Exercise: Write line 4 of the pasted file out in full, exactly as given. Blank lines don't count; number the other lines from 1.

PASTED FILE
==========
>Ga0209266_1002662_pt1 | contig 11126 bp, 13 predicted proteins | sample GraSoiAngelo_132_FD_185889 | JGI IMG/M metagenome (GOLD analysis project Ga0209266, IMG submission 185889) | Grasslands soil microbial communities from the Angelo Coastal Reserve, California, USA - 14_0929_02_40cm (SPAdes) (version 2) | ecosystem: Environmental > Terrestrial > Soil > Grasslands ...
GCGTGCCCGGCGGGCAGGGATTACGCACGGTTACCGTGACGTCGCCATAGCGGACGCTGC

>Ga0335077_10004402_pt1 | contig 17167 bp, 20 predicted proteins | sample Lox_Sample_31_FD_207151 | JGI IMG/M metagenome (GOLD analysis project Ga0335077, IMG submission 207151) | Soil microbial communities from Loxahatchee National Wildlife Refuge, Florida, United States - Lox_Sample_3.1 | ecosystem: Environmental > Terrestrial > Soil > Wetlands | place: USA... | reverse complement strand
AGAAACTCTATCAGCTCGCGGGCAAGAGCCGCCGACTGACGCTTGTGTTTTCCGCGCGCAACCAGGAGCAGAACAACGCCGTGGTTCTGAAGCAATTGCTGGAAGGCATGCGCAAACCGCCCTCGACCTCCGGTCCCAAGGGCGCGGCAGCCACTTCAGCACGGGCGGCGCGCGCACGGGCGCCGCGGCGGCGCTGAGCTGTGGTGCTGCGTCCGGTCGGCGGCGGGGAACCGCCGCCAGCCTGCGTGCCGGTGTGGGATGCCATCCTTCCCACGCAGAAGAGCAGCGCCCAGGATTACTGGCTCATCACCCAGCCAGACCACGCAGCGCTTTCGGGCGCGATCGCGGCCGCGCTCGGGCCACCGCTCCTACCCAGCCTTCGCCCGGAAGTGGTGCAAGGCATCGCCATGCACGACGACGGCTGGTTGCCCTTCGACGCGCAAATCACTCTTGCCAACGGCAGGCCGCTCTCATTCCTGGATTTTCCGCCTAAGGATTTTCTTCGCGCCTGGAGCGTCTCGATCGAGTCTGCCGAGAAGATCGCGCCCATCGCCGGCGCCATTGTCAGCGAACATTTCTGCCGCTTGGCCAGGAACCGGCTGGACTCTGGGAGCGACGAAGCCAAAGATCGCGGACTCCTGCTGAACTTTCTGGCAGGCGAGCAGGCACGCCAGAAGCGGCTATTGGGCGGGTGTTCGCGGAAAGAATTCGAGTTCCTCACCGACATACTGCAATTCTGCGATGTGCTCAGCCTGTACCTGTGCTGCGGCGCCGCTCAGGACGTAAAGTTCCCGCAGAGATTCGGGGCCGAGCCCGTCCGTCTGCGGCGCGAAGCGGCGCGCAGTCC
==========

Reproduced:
AGAAACTCTATCAGCTCGCGGGCAAGAGCCGCCGACTGACGCTTGTGTTTTCCGCGCGCAACCAGGAGCAGAACAACGCCGTGGTTCTGAAGCAATTGCTGGAAGGCATGCGCAAACCGCCCTCGACCTCCGGTCCCAAGGGCGCGGCAGCCACTTCAGCACGGGCGGCGCGCGCACGGGCGCCGCGGCGGCGCTGAGCTGTGGTGCTGCGTCCGGTCGGCGGCGGGGAACCGCCGCCAGCCTGCGTGCCGGTGTGGGATGCCATCCTTCCCACGCAGAAGAGCAGCGCCCAGGATTACTGGCTCATCACCCAGCCAGACCACGCAGCGCTTTCGGGCGCGATCGCGGCCGCGCTCGGGCCACCGCTCCTACCCAGCCTTCGCCCGGAAGTGGTGCAAGGCATCGCCATGCACGACGACGGCTGGTTGCCCTTCGACGCGCAAATCACTCTTGCCAACGGCAGGCCGCTCTCATTCCTGGATTTTCCGCCTAAGGATTTTCTTCGCGCCTGGAGCGTCTCGATCGAGTCTGCCGAGAAGATCGCGCCCATCGCCGGCGCCATTGTCAGCGAACATTTCTGCCGCTTGGCCAGGAACCGGCTGGACTCTGGGAGCGACGAAGCCAAAGATCGCGGACTCCTGCTGAACTTTCTGGCAGGCGAGCAGGCACGCCAGAAGCGGCTATTGGGCGGGTGTTCGCGGAAAGAATTCGAGTTCCTCACCGACATACTGCAATTCTGCGATGTGCTCAGCCTGTACCTGTGCTGCGGCGCCGCTCAGGACGTAAAGTTCCCGCAGAGATTCGGGGCCGAGCCCGTCCGTCTGCGGCGCGAAGCGGCGCGCAGTCC